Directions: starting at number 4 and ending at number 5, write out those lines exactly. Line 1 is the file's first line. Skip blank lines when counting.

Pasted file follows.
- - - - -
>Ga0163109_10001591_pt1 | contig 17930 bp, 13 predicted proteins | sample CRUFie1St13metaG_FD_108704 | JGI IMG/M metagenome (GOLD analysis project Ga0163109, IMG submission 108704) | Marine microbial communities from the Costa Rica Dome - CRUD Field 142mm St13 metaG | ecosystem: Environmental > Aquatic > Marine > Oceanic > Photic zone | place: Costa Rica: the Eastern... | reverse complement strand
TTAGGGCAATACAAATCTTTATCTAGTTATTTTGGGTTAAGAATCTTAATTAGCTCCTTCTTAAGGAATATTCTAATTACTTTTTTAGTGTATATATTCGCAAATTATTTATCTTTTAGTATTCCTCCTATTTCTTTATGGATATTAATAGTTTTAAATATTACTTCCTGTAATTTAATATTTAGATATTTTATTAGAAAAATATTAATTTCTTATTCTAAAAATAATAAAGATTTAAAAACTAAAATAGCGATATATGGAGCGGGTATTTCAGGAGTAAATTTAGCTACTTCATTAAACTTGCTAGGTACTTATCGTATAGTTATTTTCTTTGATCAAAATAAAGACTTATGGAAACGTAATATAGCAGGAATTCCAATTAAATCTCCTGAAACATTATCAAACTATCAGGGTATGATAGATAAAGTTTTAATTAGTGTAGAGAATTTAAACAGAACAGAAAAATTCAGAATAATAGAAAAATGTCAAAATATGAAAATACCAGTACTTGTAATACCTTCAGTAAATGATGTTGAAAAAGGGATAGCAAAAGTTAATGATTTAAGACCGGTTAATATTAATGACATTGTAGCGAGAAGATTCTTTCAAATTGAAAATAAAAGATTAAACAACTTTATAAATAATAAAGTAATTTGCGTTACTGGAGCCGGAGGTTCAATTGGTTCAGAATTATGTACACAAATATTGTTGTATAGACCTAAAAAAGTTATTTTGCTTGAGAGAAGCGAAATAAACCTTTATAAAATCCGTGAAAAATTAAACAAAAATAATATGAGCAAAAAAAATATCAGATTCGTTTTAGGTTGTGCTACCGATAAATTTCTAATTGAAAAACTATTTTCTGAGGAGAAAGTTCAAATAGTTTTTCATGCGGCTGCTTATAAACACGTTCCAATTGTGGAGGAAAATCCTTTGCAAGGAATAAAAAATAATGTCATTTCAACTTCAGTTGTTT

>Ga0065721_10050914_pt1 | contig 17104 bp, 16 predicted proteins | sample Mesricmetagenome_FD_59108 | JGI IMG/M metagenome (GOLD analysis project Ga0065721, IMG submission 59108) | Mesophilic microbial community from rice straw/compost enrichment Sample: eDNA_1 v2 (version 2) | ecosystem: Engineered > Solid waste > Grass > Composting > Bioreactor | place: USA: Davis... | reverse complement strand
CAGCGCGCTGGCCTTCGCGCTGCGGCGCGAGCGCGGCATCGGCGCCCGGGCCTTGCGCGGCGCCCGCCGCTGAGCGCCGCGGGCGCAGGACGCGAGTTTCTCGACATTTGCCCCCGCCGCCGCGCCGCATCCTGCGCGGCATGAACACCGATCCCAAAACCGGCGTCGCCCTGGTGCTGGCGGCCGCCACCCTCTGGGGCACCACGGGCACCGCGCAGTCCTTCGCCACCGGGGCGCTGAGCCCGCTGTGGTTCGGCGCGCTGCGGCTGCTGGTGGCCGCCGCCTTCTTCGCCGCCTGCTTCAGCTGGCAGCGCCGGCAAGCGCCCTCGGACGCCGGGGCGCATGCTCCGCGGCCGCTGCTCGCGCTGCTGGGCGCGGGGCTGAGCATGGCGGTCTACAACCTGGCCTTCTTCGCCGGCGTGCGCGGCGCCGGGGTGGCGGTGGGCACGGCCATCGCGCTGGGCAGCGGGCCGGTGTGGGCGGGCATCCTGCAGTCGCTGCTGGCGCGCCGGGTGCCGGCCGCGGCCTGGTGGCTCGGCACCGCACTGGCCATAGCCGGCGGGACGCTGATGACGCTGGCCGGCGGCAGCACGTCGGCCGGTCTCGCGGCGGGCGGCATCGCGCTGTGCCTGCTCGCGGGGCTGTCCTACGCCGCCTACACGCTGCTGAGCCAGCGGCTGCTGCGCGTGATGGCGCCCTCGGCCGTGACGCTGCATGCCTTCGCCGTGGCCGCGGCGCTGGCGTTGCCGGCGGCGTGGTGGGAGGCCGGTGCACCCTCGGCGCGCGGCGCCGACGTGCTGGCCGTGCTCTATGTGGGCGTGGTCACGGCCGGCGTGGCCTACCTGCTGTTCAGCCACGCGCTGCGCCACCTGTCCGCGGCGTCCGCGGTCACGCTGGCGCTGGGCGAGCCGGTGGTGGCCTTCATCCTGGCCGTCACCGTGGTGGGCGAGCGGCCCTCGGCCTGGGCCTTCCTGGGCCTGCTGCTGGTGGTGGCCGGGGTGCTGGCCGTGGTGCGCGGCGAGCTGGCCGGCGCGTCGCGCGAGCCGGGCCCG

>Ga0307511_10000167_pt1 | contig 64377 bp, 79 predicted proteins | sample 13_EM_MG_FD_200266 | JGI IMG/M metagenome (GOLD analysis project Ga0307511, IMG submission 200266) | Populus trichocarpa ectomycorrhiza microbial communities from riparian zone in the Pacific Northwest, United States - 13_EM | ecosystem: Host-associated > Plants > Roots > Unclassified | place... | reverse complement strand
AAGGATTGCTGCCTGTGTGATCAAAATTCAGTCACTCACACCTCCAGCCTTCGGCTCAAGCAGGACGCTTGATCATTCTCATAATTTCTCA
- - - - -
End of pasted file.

CAGCGCGCTGGCCTTCGCGCTGCGGCGCGAGCGCGGCATCGGCGCCCGGGCCTTGCGCGGCGCCCGCCGCTGAGCGCCGCGGGCGCAGGACGCGAGTTTCTCGACATTTGCCCCCGCCGCCGCGCCGCATCCTGCGCGGCATGAACACCGATCCCAAAACCGGCGTCGCCCTGGTGCTGGCGGCCGCCACCCTCTGGGGCACCACGGGCACCGCGCAGTCCTTCGCCACCGGGGCGCTGAGCCCGCTGTGGTTCGGCGCGCTGCGGCTGCTGGTGGCCGCCGCCTTCTTCGCCGCCTGCTTCAGCTGGCAGCGCCGGCAAGCGCCCTCGGACGCCGGGGCGCATGCTCCGCGGCCGCTGCTCGCGCTGCTGGGCGCGGGGCTGAGCATGGCGGTCTACAACCTGGCCTTCTTCGCCGGCGTGCGCGGCGCCGGGGTGGCGGTGGGCACGGCCATCGCGCTGGGCAGCGGGCCGGTGTGGGCGGGCATCCTGCAGTCGCTGCTGGCGCGCCGGGTGCCGGCCGCGGCCTGGTGGCTCGGCACCGCACTGGCCATAGCCGGCGGGACGCTGATGACGCTGGCCGGCGGCAGCACGTCGGCCGGTCTCGCGGCGGGCGGCATCGCGCTGTGCCTGCTCGCGGGGCTGTCCTACGCCGCCTACACGCTGCTGAGCCAGCGGCTGCTGCGCGTGATGGCGCCCTCGGCCGTGACGCTGCATGCCTTCGCCGTGGCCGCGGCGCTGGCGTTGCCGGCGGCGTGGTGGGAGGCCGGTGCACCCTCGGCGCGCGGCGCCGACGTGCTGGCCGTGCTCTATGTGGGCGTGGTCACGGCCGGCGTGGCCTACCTGCTGTTCAGCCACGCGCTGCGCCACCTGTCCGCGGCGTCCGCGGTCACGCTGGCGCTGGGCGAGCCGGTGGTGGCCTTCATCCTGGCCGTCACCGTGGTGGGCGAGCGGCCCTCGGCCTGGGCCTTCCTGGGCCTGCTGCTGGTGGTGGCCGGGGTGCTGGCCGTGGTGCGCGGCGAGCTGGCCGGCGCGTCGCGCGAGCCGGGCCCG

>Ga0307511_10000167_pt1 | contig 64377 bp, 79 predicted proteins | sample 13_EM_MG_FD_200266 | JGI IMG/M metagenome (GOLD analysis project Ga0307511, IMG submission 200266) | Populus trichocarpa ectomycorrhiza microbial communities from riparian zone in the Pacific Northwest, United States - 13_EM | ecosystem: Host-associated > Plants > Roots > Unclassified | place... | reverse complement strand